In school, stereotypes abound. The jocks are the ones that play hard and party harder, while the nerds stay home, wrapped up in books. These widely-held stereotypes happen to be dramatic misperceptions, however, according to a new study, with many teens making inaccurate assumptions about what their peers actually get up to.

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The athletically-oriented jock is a common stereotype recognized in schools across the US.

Research published in Developmental Psychology suggests that teenagers tend to overestimate the amount of drugs and alcohol that their peers use, as well as underestimating the amount of studying and exercise they do.

These misconceptions could in turn lead to teens engaging in potentially risky behavior in order to follow social norms that do not exist.

“The behavior of all types of kids are grossly misunderstood or misperceived by adolescents, not just the jocks and the populars but also the brains and the burnouts,” says senior investigator Prof. Mitch Prinstein. “Adolescents tend to conform to stereotypes that we have seen in ‘The Breakfast Club,’ but those stereotypes do not exist as dramatically as we once thought.”

In John Hughes’ 1985 film, a seemingly disparate group of teenagers – “a brain, an athlete, a basket case, a princess and a criminal” – are placed in detention together, eventually coming to realize that they are all more alike than their stereotyping led them to believe.

For the study, researchers assessed the behaviors and perceptions of 235 10th-graders in attendance at a middle-income suburban school.

Each of the participants was assigned a reputation-based social group according to a method frequently used in adolescent research. Participants were identified as one of the following:

  • Socially-oriented “populars”
  • Athletically-oriented “jocks”
  • Deviant-oriented “burnouts”
  • Academically-oriented “brains”
  • Students who had no strong affiliation to any particular group.

Students defined as populars or jocks were also identified as high-status, as a result of ranking higher in likability than the burnout and brain groups.

Each participant confidentially reported their own behaviors – including alcohol use, sexual behavior and study time – along with what they perceived the behaviors of their peers to be. This data allowed the researchers to compare the actual and perceived behavior of the different social groups.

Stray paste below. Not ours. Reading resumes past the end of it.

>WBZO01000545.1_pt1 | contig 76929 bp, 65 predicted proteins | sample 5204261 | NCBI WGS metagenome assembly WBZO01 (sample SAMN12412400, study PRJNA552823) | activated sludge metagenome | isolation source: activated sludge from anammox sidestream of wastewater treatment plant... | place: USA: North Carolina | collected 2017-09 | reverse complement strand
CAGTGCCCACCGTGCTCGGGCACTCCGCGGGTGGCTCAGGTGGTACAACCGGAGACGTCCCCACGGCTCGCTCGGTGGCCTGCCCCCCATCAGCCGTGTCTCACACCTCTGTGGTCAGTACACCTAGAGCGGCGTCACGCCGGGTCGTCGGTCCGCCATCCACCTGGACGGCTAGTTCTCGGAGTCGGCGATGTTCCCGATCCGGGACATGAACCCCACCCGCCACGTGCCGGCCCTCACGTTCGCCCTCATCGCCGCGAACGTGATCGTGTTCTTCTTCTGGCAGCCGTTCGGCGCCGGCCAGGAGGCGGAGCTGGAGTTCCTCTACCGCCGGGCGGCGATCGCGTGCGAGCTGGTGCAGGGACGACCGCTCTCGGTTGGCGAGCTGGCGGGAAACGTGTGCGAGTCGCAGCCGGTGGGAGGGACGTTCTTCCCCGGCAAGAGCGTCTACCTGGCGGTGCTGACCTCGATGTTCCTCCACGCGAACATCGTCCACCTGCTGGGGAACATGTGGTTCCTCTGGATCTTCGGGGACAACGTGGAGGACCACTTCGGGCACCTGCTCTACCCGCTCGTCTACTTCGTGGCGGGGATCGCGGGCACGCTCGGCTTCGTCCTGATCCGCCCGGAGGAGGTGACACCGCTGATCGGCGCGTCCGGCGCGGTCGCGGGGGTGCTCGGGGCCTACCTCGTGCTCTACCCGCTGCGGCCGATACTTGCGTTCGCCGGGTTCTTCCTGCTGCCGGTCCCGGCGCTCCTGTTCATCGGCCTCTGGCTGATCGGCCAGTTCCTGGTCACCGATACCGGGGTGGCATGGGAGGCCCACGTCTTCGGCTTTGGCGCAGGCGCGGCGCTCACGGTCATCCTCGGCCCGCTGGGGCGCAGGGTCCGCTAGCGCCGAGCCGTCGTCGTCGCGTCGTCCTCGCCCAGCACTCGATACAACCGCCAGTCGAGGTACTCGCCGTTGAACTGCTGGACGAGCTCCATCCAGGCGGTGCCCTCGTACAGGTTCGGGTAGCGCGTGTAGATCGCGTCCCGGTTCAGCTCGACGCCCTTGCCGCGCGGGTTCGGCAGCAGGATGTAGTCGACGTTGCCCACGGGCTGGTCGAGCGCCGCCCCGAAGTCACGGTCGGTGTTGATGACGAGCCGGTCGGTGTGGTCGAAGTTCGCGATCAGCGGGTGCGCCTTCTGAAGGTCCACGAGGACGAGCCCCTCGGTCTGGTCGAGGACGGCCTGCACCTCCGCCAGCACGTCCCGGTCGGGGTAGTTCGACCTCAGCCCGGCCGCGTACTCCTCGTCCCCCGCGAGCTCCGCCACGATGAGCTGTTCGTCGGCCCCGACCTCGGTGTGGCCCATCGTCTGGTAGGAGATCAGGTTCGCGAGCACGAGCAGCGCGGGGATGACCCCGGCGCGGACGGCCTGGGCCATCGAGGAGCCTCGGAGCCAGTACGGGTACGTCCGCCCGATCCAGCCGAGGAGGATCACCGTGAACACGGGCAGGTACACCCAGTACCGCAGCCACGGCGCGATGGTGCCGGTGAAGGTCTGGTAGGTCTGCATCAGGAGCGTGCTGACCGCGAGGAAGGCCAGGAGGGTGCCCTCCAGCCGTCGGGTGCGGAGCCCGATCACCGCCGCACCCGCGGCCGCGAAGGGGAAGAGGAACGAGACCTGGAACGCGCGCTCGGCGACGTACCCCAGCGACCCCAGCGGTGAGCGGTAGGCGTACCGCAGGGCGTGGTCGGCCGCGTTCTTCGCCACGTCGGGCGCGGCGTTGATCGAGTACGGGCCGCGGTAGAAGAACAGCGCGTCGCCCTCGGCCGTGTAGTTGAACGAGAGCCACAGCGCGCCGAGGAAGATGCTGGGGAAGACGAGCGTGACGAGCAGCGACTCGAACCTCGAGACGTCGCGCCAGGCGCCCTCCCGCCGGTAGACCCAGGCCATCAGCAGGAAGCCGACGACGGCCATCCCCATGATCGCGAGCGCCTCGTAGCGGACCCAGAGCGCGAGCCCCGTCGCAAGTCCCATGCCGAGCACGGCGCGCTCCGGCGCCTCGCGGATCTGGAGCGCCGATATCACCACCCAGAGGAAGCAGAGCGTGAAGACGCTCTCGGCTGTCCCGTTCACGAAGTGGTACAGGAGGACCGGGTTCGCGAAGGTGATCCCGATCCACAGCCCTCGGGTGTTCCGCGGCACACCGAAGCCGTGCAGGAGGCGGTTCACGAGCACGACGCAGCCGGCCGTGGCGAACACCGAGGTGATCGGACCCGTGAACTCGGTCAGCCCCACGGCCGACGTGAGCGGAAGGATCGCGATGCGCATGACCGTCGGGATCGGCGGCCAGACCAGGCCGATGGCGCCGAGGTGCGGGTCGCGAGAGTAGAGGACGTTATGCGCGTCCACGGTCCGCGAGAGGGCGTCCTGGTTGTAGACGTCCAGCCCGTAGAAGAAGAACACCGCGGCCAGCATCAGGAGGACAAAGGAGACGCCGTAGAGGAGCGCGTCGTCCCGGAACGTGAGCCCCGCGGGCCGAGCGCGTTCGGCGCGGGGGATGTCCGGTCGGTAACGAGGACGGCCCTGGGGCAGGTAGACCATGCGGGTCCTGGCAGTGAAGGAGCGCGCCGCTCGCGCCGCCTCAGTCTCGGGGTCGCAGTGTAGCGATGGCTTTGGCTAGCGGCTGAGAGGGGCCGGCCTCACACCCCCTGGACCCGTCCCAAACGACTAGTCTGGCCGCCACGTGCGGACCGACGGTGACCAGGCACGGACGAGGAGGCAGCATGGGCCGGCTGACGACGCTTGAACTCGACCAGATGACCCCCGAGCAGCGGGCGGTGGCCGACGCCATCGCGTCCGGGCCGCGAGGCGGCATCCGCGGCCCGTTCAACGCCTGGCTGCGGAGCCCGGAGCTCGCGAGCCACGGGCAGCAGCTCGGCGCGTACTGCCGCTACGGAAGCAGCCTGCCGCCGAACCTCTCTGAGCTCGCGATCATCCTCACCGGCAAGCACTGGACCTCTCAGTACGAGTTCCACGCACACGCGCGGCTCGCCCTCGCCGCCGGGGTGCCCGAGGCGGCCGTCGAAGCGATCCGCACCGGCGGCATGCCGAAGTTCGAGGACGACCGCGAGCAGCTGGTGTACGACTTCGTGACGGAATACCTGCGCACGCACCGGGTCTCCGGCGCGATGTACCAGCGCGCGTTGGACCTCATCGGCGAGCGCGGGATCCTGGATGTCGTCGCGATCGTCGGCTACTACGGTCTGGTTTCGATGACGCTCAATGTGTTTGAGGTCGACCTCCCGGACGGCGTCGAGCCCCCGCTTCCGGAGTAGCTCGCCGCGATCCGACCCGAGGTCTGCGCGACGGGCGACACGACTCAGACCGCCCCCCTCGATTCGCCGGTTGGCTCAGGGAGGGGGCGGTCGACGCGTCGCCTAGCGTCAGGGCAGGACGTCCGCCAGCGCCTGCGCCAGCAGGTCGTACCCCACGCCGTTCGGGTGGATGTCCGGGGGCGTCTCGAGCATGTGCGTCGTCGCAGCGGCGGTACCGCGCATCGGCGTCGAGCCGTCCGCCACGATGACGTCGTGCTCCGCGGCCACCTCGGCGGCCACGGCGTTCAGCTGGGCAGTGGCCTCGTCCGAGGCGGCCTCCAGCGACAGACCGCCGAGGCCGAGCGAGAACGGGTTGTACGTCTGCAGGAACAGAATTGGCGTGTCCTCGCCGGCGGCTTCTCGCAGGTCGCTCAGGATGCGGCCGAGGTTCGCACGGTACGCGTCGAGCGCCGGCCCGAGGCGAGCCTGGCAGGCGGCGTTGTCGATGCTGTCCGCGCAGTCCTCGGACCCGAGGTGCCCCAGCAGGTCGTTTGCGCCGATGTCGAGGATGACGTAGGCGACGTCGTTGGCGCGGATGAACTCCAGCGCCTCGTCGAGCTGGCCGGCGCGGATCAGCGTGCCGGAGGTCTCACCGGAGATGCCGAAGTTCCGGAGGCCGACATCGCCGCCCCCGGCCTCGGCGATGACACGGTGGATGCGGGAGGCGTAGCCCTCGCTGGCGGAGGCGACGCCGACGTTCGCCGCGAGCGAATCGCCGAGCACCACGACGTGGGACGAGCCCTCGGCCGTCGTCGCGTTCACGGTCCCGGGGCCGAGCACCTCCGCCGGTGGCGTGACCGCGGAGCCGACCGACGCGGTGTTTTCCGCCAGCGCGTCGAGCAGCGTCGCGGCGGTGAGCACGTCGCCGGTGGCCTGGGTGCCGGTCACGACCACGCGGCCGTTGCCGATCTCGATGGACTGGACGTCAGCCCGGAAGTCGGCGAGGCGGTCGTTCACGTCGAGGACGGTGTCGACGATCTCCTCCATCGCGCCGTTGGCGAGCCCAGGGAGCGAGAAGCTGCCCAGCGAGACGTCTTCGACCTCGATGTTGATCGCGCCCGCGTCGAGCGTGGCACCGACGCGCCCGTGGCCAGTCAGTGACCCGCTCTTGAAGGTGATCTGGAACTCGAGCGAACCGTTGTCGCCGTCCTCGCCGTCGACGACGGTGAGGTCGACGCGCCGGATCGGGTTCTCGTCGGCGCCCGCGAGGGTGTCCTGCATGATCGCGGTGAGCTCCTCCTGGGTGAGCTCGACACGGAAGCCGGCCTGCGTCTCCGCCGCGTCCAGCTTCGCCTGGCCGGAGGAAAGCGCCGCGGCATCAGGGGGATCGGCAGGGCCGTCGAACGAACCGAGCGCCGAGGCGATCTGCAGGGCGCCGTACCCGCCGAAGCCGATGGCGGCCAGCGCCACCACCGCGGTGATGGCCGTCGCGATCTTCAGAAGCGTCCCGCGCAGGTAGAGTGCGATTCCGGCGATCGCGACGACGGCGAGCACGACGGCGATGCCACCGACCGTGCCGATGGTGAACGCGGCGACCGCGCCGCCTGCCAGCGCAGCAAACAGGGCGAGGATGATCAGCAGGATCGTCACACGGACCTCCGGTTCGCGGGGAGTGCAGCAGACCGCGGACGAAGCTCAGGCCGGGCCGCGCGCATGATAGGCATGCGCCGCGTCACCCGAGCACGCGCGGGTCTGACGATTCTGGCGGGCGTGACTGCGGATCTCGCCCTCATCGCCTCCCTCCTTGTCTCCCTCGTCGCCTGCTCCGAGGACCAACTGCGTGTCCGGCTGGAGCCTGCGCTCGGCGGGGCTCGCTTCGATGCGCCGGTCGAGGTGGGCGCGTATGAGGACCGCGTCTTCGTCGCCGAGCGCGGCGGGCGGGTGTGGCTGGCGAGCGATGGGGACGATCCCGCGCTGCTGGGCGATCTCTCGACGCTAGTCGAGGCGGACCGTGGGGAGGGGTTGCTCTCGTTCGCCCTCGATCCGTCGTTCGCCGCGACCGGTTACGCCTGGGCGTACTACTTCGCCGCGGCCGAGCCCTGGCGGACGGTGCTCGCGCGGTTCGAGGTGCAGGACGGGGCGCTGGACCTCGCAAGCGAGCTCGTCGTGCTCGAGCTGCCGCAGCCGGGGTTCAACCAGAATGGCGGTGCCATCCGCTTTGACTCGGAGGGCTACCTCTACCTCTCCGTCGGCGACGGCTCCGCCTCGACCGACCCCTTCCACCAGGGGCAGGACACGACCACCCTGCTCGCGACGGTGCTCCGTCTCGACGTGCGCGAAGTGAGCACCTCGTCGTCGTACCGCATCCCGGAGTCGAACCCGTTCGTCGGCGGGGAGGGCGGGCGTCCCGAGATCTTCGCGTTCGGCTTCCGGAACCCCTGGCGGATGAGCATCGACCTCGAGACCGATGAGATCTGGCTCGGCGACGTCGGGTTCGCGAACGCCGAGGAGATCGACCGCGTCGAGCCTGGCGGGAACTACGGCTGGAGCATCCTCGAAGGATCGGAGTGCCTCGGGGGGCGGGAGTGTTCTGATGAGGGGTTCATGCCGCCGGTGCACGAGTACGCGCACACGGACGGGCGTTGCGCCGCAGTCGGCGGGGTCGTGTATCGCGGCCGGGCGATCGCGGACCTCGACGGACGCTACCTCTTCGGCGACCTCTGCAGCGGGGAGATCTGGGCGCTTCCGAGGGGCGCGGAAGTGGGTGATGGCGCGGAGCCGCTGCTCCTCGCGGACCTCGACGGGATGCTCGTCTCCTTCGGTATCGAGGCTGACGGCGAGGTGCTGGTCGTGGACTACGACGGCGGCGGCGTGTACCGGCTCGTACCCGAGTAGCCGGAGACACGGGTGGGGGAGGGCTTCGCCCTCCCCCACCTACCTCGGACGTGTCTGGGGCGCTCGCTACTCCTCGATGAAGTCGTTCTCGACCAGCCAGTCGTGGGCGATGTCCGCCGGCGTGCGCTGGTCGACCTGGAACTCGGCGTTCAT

The researchers found that across the study the participants had “gross misconceptions” of the behavior of their peers, even among members of their own social groups.

Cigarette use was perceived to be much higher in jock and burnout groups than it was in reality. For example, while burnouts reported smoking two to three cigarettes per day, their peers estimated that they smoked half a pack to a whole pack.

In contrast, on average, the brainy group only studied for about half the time that their peers believed they did.

Jocks were perceived to smoke more, consume more alcohol and have more sex than they did in reality. The researchers found that in fact, the high-status groups reported levels of sexual and legally deviant behavior that were not dissimilar to those reported in the burnout and brainy groups.

“Results indicated that peer crowd stereotypes are caricatures,” write the authors. Unfortunately for teenagers, these misconceptions could lead them down risky paths through trying to fit in with the crowd, as suggested by the second branch of the study.

For the second part of their research, the authors followed a group of 166 9th-graders at a low-income rural school for 2.5 years, examining the relationship between their perceptions of high-status peers and their own drug use.

The researchers observed that increases reported in the adolescents’ cigarette, marijuana and alcohol use were reflected in their perceptions of the high-status students’ own substance use. Students that believed their popular peers were engaging in substance use in 9th grade were at a higher risk of engaging in these behaviors themselves in 11th grade.

Students with higher perceptions of their peers substance use had much steeper increases in their own engagement with this behavior, suggesting to the study authors that these misperceptions could increase the chances of risky behavior.

“This quest for identity can sometimes lead adolescents in the wrong direction,” says co-author Prof. Geoffrey Cohen. The authors suggest that these misperceptions could be used to predict the risk of adolescents engaging in risking behaviors.

“The implications… are troubling,” they conclude. “Results suggest that adolescents have a caricatured perception of their peers’ behavior (perhaps especially so for high-status peers) and are influenced by those gross misperceptions.”

Future research may need to investigate how these misperceptions can be tackled. Although it worked well in Hughes’ movie, imprisoning the nation’s adolescents in weekend detention would be an impractical solution to this problem.

Last month, Medical News Today reported on a study finding that e-cigarette use among teenagers in the US is on the rise, particularly in Hawaii.